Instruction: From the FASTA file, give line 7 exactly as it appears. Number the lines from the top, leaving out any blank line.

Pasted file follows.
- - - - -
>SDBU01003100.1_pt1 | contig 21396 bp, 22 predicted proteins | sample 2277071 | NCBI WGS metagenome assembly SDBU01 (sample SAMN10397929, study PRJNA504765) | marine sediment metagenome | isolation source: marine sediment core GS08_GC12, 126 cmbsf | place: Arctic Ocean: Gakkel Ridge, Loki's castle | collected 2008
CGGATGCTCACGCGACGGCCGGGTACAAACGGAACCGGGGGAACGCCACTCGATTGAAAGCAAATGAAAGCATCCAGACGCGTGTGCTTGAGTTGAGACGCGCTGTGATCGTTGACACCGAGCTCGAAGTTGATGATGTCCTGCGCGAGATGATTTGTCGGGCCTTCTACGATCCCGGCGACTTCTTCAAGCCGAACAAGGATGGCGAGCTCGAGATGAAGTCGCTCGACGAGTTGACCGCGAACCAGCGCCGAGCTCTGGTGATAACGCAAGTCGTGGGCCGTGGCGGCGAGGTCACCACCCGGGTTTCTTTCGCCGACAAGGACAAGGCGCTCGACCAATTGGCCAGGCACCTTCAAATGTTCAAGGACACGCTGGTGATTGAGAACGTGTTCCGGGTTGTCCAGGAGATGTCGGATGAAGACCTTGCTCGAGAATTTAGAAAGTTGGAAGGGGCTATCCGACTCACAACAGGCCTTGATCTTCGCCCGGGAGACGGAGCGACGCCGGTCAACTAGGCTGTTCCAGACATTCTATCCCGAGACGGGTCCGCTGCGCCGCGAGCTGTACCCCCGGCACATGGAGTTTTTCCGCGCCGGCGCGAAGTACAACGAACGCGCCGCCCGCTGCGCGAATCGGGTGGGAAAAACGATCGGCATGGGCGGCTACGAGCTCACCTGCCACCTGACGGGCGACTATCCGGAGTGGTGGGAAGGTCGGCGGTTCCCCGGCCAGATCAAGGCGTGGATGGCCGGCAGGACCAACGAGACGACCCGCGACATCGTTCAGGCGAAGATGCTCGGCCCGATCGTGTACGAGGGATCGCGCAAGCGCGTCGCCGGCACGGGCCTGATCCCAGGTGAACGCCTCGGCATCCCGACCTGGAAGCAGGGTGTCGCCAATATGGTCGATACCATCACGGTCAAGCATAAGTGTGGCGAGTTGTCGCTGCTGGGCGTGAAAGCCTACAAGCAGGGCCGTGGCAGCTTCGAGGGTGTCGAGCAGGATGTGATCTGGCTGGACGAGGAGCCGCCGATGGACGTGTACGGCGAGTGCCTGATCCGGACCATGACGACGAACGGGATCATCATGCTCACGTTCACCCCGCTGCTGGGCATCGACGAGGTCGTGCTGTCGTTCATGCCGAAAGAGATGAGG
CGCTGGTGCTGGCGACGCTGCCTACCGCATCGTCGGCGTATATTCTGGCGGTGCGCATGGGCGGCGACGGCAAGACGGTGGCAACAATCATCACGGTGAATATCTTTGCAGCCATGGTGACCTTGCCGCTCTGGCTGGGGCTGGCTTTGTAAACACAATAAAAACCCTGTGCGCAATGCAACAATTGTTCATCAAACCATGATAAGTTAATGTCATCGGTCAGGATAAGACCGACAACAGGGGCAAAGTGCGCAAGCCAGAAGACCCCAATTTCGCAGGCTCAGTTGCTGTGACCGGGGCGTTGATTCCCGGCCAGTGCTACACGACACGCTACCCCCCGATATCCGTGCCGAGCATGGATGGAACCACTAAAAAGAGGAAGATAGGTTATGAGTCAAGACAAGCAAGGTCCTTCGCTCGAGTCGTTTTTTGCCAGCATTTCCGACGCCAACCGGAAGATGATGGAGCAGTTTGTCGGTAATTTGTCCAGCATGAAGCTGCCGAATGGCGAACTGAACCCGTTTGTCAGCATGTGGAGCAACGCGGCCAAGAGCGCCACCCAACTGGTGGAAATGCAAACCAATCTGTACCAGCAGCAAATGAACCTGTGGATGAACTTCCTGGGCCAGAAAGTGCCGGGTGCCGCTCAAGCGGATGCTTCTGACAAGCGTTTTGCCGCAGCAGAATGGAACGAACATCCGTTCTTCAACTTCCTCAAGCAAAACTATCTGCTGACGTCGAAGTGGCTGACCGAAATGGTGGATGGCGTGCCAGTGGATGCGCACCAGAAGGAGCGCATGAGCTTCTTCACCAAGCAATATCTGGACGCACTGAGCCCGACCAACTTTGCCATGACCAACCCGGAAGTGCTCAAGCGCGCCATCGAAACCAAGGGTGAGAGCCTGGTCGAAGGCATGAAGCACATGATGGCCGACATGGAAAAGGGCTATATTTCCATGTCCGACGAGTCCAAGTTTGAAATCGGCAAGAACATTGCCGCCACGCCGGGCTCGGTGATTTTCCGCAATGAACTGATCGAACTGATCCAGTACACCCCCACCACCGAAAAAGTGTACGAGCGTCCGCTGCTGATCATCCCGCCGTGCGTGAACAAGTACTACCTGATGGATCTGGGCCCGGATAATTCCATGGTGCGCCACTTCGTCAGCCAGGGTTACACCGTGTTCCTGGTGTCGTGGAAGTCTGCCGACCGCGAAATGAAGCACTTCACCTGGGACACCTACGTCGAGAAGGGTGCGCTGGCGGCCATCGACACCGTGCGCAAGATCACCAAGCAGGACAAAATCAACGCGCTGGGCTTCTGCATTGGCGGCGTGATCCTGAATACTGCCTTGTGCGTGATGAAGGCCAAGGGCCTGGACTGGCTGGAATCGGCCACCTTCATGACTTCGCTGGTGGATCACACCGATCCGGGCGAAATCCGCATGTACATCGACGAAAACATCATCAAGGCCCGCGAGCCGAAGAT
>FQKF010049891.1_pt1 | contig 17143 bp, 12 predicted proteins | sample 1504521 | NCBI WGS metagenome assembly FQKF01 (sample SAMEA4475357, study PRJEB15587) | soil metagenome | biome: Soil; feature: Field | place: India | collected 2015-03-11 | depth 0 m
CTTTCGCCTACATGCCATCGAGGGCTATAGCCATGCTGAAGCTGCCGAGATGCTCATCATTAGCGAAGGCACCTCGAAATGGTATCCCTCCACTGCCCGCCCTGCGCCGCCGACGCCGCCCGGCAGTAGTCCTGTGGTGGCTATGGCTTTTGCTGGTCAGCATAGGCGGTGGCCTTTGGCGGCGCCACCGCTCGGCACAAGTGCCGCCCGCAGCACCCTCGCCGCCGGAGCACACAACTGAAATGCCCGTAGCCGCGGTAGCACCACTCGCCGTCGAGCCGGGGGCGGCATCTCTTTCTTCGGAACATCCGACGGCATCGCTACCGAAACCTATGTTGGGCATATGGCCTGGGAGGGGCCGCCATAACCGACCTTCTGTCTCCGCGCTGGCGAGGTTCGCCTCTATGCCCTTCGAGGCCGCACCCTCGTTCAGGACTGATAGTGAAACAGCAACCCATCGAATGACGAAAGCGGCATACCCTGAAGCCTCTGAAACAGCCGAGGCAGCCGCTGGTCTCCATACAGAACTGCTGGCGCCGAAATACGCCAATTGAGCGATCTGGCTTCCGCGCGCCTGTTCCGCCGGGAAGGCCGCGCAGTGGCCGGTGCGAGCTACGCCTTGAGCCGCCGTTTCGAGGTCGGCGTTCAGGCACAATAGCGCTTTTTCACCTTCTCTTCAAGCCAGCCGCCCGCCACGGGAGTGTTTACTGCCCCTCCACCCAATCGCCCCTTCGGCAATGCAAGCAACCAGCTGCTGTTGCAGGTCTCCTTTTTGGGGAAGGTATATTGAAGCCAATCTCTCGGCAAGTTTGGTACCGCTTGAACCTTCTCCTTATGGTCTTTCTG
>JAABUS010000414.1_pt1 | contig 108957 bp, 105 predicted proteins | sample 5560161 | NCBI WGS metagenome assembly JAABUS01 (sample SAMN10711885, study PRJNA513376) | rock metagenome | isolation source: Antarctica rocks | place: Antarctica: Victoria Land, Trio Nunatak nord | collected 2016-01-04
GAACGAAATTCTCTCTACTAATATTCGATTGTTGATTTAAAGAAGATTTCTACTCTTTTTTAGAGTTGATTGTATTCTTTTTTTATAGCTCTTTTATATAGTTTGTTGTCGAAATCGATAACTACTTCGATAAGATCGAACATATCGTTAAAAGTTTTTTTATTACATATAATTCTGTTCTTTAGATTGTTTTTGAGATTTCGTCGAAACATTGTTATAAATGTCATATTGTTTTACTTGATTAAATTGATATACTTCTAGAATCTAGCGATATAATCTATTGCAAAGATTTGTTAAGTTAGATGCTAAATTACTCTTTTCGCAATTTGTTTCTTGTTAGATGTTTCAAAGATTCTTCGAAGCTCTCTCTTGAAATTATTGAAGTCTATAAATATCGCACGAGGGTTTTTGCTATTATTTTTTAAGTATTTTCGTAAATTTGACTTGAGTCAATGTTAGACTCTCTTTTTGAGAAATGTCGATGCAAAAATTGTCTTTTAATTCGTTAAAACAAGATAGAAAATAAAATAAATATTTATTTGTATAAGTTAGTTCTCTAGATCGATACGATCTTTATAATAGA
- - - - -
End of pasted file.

GAACGAAATTCTCTCTACTAATATTCGATTGTTGATTTAAAGAAGATTTCTACTCTTTTTTAGAGTTGATTGTATTCTTTTTTTATAGCTCTTTTATATAGTTTGTTGTCGAAATCGATAACTACTTCGATAAGATCGAACATATCGTTAAAAGTTTTTTTATTACATATAATTCTGTTCTTTAGATTGTTTTTGAGATTTCGTCGAAACATTGTTATAAATGTCATATTGTTTTACTTGATTAAATTGATATACTTCTAGAATCTAGCGATATAATCTATTGCAAAGATTTGTTAAGTTAGATGCTAAATTACTCTTTTCGCAATTTGTTTCTTGTTAGATGTTTCAAAGATTCTTCGAAGCTCTCTCTTGAAATTATTGAAGTCTATAAATATCGCACGAGGGTTTTTGCTATTATTTTTTAAGTATTTTCGTAAATTTGACTTGAGTCAATGTTAGACTCTCTTTTTGAGAAATGTCGATGCAAAAATTGTCTTTTAATTCGTTAAAACAAGATAGAAAATAAAATAAATATTTATTTGTATAAGTTAGTTCTCTAGATCGATACGATCTTTATAATAGA